Artists don’t really make albums like Lee Ann Womack’s THE LONELY, THE LONESOME AND THE GONE anymore. Albums that seem to exist separate and apart from any external pressures. Albums that possess both a profound sense of history and a clear-eyed vision for the future. Albums that transcend genres while embracing their roots. Albums that evoke a sense of place and of personality so vivid they make listeners feel more like participants in the songs than simply admirers of them.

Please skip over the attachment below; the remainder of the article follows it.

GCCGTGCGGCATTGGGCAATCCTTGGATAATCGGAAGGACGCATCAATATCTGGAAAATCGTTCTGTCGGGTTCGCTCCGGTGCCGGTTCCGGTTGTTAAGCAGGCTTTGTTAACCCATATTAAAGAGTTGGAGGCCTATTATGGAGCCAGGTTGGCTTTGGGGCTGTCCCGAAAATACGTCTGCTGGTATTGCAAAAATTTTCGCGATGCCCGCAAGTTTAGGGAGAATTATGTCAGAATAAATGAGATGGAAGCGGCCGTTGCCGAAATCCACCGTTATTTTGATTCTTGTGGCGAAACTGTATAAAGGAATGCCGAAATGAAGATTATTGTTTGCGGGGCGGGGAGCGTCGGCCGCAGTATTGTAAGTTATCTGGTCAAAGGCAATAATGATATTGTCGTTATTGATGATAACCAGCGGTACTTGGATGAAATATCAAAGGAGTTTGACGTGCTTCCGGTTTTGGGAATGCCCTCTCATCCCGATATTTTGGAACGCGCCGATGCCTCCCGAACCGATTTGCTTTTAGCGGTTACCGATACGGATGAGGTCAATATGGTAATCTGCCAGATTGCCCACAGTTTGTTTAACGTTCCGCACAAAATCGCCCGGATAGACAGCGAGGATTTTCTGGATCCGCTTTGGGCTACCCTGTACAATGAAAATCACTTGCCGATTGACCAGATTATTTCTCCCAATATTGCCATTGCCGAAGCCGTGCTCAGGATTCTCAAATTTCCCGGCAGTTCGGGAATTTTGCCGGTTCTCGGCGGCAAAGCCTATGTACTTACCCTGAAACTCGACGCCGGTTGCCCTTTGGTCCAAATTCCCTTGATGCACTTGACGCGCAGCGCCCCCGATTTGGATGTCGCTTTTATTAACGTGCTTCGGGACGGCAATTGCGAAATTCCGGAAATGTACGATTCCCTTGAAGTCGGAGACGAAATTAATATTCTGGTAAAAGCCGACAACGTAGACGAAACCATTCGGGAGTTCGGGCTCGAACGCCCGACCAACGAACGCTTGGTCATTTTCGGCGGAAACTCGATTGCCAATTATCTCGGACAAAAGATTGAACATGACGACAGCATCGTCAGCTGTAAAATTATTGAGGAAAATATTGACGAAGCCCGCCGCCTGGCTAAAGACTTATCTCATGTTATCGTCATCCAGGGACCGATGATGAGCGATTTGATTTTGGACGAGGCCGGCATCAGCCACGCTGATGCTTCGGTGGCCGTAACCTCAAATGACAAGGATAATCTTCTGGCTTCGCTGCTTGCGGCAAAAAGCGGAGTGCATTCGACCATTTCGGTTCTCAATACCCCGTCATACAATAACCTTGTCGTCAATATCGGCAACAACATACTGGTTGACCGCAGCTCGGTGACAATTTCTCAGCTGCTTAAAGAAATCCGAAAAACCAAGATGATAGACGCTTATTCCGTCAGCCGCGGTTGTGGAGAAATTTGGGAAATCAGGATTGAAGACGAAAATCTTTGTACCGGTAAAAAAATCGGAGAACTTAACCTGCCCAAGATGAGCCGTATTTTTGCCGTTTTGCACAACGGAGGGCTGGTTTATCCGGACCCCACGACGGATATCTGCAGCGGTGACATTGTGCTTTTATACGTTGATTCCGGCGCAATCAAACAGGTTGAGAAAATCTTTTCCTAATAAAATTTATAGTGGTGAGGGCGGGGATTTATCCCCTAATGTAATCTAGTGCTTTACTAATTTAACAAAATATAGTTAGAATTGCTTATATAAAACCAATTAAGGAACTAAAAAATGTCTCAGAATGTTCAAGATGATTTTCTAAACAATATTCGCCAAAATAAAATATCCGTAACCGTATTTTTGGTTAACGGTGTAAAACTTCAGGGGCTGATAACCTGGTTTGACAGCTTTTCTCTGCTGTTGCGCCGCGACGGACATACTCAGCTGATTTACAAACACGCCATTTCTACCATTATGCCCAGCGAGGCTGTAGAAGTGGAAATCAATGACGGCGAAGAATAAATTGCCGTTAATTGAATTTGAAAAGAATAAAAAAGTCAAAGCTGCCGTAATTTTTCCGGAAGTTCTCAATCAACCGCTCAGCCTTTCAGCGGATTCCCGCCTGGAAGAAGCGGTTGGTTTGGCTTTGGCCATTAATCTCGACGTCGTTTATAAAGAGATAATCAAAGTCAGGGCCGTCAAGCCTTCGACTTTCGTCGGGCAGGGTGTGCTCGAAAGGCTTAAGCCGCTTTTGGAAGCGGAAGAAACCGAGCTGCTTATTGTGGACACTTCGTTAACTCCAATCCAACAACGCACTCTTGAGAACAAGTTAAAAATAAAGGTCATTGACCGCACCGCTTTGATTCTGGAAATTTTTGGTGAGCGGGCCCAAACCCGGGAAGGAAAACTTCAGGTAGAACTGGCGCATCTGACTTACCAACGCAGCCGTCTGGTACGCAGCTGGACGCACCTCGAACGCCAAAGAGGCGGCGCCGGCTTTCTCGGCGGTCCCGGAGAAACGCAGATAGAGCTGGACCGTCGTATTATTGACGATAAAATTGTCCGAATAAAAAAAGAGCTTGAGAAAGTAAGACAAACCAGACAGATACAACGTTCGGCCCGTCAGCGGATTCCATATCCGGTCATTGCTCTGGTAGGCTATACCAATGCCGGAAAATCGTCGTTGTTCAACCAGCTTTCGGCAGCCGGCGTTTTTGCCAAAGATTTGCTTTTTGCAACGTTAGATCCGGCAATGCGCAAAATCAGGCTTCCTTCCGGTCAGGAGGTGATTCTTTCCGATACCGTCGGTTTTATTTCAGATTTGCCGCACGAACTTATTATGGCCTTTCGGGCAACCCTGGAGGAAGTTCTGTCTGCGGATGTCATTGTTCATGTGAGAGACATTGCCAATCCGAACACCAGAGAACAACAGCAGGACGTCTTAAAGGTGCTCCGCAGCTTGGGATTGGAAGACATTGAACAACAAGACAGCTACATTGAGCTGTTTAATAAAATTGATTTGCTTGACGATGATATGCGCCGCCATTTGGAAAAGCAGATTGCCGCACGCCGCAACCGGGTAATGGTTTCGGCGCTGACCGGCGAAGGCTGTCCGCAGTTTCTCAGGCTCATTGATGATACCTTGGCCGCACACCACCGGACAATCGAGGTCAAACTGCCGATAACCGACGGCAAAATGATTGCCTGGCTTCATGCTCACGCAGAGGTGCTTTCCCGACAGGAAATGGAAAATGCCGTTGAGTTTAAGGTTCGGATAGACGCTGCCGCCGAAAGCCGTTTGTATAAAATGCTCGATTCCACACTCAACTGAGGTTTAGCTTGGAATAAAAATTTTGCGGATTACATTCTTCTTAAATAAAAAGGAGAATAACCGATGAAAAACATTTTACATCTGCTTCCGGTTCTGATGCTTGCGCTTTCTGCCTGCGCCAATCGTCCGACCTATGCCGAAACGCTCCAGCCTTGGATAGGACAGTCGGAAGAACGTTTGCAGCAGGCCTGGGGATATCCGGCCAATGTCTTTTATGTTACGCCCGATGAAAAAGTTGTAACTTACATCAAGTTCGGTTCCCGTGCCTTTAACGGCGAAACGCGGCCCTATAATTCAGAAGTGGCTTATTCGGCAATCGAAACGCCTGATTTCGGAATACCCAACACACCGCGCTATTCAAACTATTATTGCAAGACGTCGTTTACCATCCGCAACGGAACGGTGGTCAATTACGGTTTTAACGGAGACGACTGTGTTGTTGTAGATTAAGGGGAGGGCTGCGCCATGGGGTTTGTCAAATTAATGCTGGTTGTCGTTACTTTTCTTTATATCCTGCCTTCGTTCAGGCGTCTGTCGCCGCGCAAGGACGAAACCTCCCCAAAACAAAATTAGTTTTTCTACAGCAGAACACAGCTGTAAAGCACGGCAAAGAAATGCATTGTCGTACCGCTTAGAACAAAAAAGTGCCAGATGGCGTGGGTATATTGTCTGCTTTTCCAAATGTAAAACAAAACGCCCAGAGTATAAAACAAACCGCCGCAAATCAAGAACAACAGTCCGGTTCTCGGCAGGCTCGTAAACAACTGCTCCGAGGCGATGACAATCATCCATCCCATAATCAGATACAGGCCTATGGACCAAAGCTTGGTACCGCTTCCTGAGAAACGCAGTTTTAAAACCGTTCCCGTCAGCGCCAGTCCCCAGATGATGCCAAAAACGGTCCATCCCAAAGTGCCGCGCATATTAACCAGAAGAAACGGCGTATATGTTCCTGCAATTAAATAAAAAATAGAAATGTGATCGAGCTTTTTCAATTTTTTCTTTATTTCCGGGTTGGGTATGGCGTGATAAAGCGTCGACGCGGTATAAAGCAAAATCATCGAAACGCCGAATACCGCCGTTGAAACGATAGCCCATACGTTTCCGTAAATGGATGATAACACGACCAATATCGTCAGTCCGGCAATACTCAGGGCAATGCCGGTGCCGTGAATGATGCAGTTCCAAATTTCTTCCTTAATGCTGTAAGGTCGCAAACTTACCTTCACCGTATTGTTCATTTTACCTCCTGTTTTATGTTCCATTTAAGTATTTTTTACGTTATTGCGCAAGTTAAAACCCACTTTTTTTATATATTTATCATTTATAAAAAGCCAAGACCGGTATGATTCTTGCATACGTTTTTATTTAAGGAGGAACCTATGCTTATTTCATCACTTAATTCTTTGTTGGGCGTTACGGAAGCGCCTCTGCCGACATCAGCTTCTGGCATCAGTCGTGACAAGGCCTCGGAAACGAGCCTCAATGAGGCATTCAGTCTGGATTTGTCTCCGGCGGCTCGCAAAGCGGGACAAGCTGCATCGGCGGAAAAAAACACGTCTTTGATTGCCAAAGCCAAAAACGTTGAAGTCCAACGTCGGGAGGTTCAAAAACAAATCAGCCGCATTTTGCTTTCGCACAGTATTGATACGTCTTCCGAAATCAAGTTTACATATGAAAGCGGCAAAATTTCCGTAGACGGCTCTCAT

Anybody who has paid attention to Womack for the past decade or so could see she was headed in this direction. THE LONELY, THE LONESOME AND THE GONE (ATO Records) — a breathtaking hybrid of country, soul, gospel and blues — comes from Womack’s core. “I could never shake my center of who I was,” says the East Texas native. “I’m drawn to rootsy music. It’s what moves me.”
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